How Stoic journaling stopped me overthinking.

If you are interested in learning more about Stoic journaling, register to attend the Stoicon-x ‘Journaling with the Stoics’ workshop on November 1st.


When we experience hardship, we are encouraged to read the Stoics and to start journaling.

But while we go all the way back to the ancient Stoic texts and read from there, our understanding of how to journal is much more contemporary.

A 5-minute “Lighting Talk” given at the Midwest Stoics Stoicon-x event on 24 October 2020.

Pennebaker’s Expressive Writing Method

Our method of journaling is mostly informed by the pioneering work of James Pennebaker who, in around the 80s, taught a method called expressive writing a kind of free form journaling as a way of thinking through an issue, identifying emotional reactions to an issue, making sense of it and finding a way forward.

Now, the Pennebaker idea is that you write about a single issue that’s bothering you. You write for brief stretches of time, say 15 to 20 minutes, and you write consecutively for one to five days, and you stop writing when the issue stops troubling you.

Now, the only problem with that is that some problems don’t stop troubling us. We cannot change them and we cannot leave them, we are stuck with them, at least for a certain period of time.

With these ongoing problems, then the temptation really is to keep writing, page after page after page, and while the cathartic hit or release of getting it all down on paper is satisfying, endless rumination is the last thing that we want.

The Marcus Aurelius Self-Writing Method

The type of self-writing or self-help writing that we find in Marcus Aurelius differs significantly from the expressive writing method that we inherited from Pennebaker.

Marcus Aurelius penning his notes to himself, now known as Meditations.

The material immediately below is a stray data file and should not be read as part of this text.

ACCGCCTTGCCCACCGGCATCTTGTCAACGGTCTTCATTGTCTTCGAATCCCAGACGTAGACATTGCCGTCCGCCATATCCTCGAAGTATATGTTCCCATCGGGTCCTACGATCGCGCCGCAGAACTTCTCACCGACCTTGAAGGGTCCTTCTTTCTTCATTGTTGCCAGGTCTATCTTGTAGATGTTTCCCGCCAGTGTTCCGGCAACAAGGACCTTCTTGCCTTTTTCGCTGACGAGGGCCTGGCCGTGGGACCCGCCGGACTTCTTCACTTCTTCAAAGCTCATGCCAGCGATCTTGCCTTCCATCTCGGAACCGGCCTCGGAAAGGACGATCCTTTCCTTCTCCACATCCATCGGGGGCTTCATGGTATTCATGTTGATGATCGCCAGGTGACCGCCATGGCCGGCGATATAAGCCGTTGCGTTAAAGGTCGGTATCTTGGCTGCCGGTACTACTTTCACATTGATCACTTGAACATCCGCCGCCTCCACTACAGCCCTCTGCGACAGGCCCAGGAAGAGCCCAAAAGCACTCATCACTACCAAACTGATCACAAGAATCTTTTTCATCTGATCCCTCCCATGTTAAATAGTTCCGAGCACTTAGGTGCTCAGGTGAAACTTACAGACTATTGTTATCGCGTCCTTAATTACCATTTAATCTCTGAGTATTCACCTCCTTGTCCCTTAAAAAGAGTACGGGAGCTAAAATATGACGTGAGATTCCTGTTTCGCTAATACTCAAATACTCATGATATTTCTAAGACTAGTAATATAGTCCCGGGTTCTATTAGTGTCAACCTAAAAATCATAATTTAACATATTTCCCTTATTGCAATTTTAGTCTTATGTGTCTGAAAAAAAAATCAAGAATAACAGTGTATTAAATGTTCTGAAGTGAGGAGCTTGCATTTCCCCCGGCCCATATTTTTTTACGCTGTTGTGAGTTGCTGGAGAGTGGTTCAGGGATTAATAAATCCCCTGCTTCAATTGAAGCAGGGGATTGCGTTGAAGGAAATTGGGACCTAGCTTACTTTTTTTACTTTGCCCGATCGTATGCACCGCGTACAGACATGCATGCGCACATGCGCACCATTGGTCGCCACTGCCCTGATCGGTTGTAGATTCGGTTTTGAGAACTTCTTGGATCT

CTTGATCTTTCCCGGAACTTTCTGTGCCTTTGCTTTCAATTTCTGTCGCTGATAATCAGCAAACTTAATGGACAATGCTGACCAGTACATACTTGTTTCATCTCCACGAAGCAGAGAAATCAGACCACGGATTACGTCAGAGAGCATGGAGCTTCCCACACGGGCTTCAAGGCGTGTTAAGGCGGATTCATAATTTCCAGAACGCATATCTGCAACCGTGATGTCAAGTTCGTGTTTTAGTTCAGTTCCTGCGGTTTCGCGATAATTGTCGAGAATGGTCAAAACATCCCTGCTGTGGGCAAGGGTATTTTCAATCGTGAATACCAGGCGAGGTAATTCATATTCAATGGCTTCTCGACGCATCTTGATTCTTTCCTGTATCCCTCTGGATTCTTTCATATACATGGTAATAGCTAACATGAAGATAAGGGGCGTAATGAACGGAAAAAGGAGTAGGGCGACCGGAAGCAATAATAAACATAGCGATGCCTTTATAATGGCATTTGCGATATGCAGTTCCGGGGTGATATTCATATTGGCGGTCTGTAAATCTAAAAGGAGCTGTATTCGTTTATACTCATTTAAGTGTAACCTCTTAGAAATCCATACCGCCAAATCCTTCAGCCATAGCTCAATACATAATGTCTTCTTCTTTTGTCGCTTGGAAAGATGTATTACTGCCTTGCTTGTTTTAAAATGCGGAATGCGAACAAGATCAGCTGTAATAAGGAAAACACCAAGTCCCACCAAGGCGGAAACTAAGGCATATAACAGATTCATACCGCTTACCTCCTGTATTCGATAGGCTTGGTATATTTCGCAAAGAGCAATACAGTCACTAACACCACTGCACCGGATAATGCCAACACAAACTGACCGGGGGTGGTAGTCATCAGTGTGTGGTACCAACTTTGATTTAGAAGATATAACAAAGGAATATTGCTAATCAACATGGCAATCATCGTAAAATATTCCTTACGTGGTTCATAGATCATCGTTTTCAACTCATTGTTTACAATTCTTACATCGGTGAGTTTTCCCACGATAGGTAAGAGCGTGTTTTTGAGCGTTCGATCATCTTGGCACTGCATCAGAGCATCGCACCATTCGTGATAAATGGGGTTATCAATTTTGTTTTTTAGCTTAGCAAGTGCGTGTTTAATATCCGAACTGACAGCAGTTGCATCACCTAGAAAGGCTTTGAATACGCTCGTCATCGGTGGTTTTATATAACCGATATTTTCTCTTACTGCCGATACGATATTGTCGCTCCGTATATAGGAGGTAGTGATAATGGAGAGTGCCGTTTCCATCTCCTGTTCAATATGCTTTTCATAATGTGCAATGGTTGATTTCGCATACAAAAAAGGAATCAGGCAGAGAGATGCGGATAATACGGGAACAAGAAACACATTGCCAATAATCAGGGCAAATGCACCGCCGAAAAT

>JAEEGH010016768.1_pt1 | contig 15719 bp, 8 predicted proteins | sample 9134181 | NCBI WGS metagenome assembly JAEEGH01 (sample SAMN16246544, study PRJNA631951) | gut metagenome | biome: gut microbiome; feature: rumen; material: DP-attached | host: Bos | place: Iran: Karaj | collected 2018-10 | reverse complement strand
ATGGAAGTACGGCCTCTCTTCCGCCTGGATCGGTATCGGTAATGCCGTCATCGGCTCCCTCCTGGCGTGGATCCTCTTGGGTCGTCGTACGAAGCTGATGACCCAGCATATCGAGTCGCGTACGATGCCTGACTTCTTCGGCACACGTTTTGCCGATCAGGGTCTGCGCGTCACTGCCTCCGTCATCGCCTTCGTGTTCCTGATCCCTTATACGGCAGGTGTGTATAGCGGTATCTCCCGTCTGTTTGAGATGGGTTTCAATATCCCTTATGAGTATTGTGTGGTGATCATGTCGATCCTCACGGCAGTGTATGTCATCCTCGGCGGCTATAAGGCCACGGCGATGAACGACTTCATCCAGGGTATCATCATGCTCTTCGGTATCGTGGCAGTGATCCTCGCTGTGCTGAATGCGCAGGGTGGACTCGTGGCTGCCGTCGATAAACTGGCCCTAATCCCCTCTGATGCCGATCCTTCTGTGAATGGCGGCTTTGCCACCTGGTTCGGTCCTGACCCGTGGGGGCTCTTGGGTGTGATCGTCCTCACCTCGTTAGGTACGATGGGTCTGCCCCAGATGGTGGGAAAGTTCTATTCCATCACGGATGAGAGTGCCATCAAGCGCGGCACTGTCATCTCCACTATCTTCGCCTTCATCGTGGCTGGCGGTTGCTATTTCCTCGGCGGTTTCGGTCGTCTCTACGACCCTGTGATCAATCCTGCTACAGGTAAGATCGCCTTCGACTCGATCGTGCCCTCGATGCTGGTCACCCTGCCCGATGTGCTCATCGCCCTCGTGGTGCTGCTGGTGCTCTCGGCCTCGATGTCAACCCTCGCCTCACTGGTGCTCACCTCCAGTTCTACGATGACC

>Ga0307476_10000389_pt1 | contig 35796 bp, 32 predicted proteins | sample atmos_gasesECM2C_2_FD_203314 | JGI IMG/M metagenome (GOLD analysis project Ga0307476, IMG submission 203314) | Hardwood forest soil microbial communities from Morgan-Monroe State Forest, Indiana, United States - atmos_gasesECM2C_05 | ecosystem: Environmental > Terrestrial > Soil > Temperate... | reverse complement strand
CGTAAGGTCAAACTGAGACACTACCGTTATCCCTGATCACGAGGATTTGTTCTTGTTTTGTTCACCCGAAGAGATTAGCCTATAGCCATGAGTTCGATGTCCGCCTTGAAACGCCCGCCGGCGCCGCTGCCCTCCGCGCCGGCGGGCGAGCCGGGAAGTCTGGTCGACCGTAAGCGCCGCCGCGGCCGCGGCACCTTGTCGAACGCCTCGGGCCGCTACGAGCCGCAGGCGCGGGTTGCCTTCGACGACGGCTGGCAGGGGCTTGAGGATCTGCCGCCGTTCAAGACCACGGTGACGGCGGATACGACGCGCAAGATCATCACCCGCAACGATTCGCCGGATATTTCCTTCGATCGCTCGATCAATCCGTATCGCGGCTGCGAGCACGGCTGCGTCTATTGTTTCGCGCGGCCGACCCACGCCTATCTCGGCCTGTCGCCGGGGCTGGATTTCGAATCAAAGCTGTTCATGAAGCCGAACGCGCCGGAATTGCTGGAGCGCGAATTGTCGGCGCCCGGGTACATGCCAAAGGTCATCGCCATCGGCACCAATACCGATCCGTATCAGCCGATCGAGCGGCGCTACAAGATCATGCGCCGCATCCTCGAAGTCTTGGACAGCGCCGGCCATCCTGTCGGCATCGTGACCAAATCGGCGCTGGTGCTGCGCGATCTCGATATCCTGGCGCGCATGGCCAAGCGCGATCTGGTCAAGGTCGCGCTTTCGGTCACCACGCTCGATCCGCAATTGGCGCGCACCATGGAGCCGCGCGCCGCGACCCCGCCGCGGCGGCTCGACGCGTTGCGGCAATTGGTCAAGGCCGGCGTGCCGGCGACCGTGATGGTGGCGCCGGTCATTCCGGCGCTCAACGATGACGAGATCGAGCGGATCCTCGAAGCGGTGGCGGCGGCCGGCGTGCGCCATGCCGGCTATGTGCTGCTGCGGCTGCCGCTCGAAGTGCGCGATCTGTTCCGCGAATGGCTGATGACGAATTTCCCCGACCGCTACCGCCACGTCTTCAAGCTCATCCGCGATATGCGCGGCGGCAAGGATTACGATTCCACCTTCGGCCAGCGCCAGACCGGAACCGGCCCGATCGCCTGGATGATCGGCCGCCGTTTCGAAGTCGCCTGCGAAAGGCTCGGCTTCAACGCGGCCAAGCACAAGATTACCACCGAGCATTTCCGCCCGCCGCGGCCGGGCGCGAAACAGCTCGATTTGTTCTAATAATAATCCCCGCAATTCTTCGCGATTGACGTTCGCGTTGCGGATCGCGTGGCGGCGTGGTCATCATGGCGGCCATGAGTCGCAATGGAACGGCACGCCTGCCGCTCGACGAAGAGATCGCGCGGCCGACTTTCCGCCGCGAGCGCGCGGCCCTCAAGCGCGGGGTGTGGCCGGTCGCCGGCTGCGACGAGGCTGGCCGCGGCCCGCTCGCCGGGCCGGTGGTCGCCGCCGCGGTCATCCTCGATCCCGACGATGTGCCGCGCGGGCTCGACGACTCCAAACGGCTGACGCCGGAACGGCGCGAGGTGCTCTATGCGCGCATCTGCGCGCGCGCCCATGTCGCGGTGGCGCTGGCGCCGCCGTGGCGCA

For one thing, there are hardly any personal references in the text. For another, there’s no account of personal anguish, no dramatic accounts of confrontation with other people and no confessions of anger, which we have, which we find in Seneca’s letters.

All Marcus Aurelius does, is rewrite, re-express and reformulate the Stoic doctrines.

He’s basically paraphrasing.

How I Journal With Marcus Aurelius

So, for a while, I left my freeform journaling to journal with Marcus Aurelius, and here’s an example of one journaling session.

First I open up the meditations, I’ll read a section quietly to myself, I’ll copy it out in my journal.

Literally, copy the text out word for word.

This really just helps me slow down. And it helps me focus my attention on the text itself instead of on how the text relates to me. This is a subtle but extraordinary difference.

Next. Once I’ve copied the text, I still have more work to do. I need to make these teachings, these doctrines, these maxims speak loud and clear to me. Pierre Hadot talks about rhetorical amplification.

And this just means how to make words and meaning sound more amplified to your own personal ear, which enhances your own comprehension and memorization of a text.

So back to Marcus Aurelius, I look at words and rhetoric.

I do some summarizing, I do some rewriting, and reformulating or paraphrasing of the text.

If I’m able to come up with a spectacularly good re-expression, I’ll transfer it either to some wall art or to my own pocket handbook.

I’ve created a little pocket-sized handbook, my own “Encheiridion,” my own handbook for life, which is precisely what Epictetus instructed his own students to do.

Rules for Life Instead of Solutions to Specific Problems.

Journaling with Marcus Aurelius in this way has helped me formulate rules for life and not just solutions for specific problems.

I’ve been able to engage much more intensely with the Stoic teachings. And I’ve also been able to memorize more of the teachings, which means that when I head back out into the world, I’m actually equipped with a Stoic toolbox which I can use.

Marcus Aurelius goes over the same issues again and again, but in an evermore eloquently expressed way, and sometimes with remarkably vivid imagery, just to make the teachings ever more memorable. Memorization is key because you need to take the doctrines with you, as always to have them as Epictetus says always at hand.

Further Reading:

Gregory Hays’s introduction in his translation of Meditations.

Pierre Hadot’s Philosophy as a Way of Life.

Donald J. Robertson’s How Marcus Aurelius Wrote the Meditations.

Nat Dolin’s The Marcus Aurelius Guide to Journaling.

Ryan Holiday’s The Art of Journaling.

Kathryn Koromilas

Kathryn Koromilas is an author and educator. She leads The Stoic Salon, a Facebook group dedicated to reading and writing with the Stoics. On November 1, The Stoic Salon is hosting a Stoicon-x event/workshop on “Journaling with the Stoics.” Information & registration here: If you have any questions about journaling contact Kathryn on